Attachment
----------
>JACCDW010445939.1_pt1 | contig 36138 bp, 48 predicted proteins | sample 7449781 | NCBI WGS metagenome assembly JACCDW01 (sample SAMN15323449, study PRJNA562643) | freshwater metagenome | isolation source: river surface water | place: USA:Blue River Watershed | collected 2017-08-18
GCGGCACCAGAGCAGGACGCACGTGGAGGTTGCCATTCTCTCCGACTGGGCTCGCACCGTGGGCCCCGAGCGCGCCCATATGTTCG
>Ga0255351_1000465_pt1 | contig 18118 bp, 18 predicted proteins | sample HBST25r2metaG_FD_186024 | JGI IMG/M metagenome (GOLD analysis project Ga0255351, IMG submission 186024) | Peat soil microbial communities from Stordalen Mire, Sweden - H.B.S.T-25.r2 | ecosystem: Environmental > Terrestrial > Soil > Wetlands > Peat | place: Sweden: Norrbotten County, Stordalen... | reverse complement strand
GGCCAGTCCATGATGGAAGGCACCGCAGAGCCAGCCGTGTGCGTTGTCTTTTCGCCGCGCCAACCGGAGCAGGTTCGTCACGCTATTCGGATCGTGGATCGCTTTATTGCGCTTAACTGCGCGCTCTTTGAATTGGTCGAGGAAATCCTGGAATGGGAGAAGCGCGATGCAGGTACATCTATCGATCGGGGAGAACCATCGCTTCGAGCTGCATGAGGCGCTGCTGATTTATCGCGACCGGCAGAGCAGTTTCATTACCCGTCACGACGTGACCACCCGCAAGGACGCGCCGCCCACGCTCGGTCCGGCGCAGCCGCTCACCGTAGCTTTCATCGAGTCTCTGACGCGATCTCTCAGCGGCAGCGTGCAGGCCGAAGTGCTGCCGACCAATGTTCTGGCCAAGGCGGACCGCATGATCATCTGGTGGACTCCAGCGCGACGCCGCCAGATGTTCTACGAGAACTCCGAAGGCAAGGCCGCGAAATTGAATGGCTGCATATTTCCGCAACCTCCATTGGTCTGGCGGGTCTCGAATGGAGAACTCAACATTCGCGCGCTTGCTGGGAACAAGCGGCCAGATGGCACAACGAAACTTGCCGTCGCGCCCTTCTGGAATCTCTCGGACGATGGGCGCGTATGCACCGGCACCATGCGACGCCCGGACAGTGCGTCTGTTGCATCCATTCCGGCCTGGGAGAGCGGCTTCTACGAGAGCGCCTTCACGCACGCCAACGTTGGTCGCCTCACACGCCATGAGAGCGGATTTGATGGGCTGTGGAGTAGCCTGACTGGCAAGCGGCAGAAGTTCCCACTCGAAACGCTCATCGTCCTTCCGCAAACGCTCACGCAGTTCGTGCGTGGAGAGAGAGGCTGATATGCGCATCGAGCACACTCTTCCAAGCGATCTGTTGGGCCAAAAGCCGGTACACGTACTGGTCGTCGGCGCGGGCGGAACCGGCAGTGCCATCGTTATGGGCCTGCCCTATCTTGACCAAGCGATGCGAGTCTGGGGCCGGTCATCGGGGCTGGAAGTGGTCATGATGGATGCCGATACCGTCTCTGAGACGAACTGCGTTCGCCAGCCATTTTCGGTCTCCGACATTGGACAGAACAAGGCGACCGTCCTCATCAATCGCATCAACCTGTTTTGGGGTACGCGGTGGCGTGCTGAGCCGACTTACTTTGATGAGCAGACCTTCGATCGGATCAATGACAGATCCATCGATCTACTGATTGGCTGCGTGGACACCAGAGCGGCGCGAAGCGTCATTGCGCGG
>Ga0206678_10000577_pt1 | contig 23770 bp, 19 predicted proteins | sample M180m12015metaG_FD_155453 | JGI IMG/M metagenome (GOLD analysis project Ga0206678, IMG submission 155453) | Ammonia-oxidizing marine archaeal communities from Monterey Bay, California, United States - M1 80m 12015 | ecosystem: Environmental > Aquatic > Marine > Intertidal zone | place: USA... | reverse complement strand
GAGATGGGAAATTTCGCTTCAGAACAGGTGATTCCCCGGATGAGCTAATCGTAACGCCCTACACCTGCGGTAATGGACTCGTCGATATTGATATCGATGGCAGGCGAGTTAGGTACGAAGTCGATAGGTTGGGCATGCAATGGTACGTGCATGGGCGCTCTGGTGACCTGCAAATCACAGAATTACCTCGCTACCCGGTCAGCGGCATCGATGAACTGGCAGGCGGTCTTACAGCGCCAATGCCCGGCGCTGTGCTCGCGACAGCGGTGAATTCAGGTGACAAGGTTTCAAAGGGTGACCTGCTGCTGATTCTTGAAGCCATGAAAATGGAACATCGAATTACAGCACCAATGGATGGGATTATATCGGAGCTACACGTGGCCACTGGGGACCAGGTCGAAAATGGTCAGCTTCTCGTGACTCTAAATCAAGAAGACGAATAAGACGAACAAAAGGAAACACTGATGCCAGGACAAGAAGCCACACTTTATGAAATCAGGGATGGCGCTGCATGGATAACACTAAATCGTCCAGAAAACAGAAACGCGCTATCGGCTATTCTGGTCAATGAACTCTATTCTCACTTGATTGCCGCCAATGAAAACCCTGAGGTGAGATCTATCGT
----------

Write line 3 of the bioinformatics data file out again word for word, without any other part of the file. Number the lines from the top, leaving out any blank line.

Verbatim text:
>Ga0255351_1000465_pt1 | contig 18118 bp, 18 predicted proteins | sample HBST25r2metaG_FD_186024 | JGI IMG/M metagenome (GOLD analysis project Ga0255351, IMG submission 186024) | Peat soil microbial communities from Stordalen Mire, Sweden - H.B.S.T-25.r2 | ecosystem: Environmental > Terrestrial > Soil > Wetlands > Peat | place: Sweden: Norrbotten County, Stordalen... | reverse complement strand